Shrinking Social Security
A new report says Social Security will replace less of your income than it did before, thanks to taxes, Medicare and the reality of hitting your 60's.
NEW YORK (CNNMoney.com) -- Since few of us actually like to save, here's some incentive: a new study says Social Security will replace much less of your pre-retirement income than it has for retirees in the past.
To give you an idea of what that means to your wallet, consider a 65-year-old average earner making, say, $36,000 the day he retires. He might get about $14,000 in Social Security benefits after paying his Medicare premiums today. But if it were 2030, that same earner would pocket closer to the equivalent of $10,000. And the more you earn, the greater the difference would be.
What you need to save
That assumes he retires at 65 and earned a paycheck for at least 35 years. In reality, though, a lot of retirees don't meet those criteria and end up with a smaller Social Security check, according to a report Monday from the National Academy of Social Insurance (NASI).
That's because many retire at 62 - some by choice but many because they lost a job or can't work due to illness or injury. Women in particular tend to have fewer years in the work force since they may take time out to care for children and parents.
Over the next 25 years, NASI says, the amount of pre-retirement income replaced by Social Security is expected to fall for a number of reasons:
More retirees will have to pay income tax on their Social Security benefits. In 1983, lawmakers decided retirees whose total income was at least $25,000 (or $32,000 for those filing jointly) would have to pay income tax on a portion of their benefits. Those income levels are not adjusted for inflation.
Also, while Social Security payments are adjusted for cost of living every year, Medicare premiums, which are paid out of your Social Security check, have been rising faster than inflation.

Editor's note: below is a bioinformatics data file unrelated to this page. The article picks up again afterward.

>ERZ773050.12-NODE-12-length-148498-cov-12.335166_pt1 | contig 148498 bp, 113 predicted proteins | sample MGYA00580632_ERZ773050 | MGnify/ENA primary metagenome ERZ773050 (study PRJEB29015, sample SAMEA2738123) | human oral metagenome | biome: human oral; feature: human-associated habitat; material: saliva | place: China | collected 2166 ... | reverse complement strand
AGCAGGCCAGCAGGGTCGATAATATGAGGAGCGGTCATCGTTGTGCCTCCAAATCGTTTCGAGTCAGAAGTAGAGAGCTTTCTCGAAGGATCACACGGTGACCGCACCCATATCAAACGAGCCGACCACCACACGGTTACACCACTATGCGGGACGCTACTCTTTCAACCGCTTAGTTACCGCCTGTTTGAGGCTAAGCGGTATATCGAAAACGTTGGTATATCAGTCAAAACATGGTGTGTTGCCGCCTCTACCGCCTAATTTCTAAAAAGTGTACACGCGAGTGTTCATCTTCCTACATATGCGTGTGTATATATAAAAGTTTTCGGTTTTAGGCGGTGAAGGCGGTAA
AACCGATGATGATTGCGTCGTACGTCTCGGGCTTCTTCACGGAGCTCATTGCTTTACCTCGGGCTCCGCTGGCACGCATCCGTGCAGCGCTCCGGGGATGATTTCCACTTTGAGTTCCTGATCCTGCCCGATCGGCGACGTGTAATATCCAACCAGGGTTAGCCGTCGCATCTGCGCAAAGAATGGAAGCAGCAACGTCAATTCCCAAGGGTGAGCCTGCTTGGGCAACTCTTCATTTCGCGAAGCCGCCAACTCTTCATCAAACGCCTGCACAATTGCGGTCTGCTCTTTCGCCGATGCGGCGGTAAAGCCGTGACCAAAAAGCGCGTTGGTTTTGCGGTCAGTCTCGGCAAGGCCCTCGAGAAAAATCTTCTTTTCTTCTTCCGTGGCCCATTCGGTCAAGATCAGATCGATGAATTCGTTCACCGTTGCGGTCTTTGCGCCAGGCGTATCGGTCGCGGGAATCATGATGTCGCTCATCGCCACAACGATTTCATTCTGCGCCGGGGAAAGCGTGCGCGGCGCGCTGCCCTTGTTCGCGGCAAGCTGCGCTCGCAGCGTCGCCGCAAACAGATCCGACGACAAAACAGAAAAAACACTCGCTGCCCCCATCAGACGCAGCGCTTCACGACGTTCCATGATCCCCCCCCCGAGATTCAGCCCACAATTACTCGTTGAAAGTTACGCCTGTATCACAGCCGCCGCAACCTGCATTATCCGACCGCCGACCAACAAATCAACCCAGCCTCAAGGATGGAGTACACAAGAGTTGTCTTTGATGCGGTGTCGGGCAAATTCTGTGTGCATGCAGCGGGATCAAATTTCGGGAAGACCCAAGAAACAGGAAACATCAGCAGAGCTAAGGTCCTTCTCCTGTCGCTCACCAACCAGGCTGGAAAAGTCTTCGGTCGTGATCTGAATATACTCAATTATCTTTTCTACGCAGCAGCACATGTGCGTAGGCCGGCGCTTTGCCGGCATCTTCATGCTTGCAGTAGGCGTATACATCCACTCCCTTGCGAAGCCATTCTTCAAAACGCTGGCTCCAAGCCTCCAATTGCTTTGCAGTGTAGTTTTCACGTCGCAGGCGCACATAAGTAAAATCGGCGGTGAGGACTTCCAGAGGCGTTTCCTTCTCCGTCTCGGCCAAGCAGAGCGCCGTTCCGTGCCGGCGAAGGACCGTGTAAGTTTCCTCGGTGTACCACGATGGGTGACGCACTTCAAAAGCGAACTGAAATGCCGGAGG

Finally for those born in 1960 and beyond, the retirement age is 67 - the age when new retirees would be eligible for full Social Security benefits. So if a worker has to retire earlier and start collecting benefits - as many do - that will reduce his monthly paycheck.
For example: In 2005, the average 65-year-old earner who retired got a Social Security check that replaced 39 percent of his pre-retirement income after accounting for Medicare premiums. His total income wasn't high enough to subject his benefits to income tax. But by 2030, it will be.
So after deducting Medicare premiums and income taxes on a portion of his benefits and taking a reduced Social Security benefit because he retired two years before his full retirement age (67), Social Security will only replace 29 percent of what he used to earn.
As a supplement to personal savings (and a pension if you're lucky enough to have one), Social Security checks can make it much easier to generate 80 percent of your pre-retirement income when you retire. But if the past is any guide, many people will rely heavily on Social Security, which currently accounts for half or more of the retirement income of 60 percent of retirees, according to NASI.
Research is being conducted to come up with an Elder Economic Security Index for each state to reflect what retirees need to meet basic needs. In Massachusetts researchers found that to afford housing, food, health care, transport and personal items, a person would need income equal to 150 percent to 300 percent of poverty level, which is $10,210 for individuals and $13,690 for couples.
With an expected swell in benefit-eligible retirees in the next 20 years, increased life expectancy, and a Social Security trust fund the government may have to go into debt to repay, actuaries and pension experts have been calling for changes to bolster the system's long-term funding. It's a debate that has been put on hold for now.
For those in their 20's, 30's and 40's, you can bank on this: whatever changes are decided, you'll either end up paying more for the benefits promised or you'll receive less of them, or, possibly, both.
Or you could just move to Luxembourg. According to data in NASI's report from the Organization for Economic Cooperation and Development (OECD), retirees in the tiny European nation get Social Security-like benefits that equal 100 percent or more of their pre-retirement income, ranking it No. 1 among all 30 member countries of the OECD, many of which fund government retirement benefits with contributions from workers, employers and general taxes, with typically higher tax rates than in the United States.
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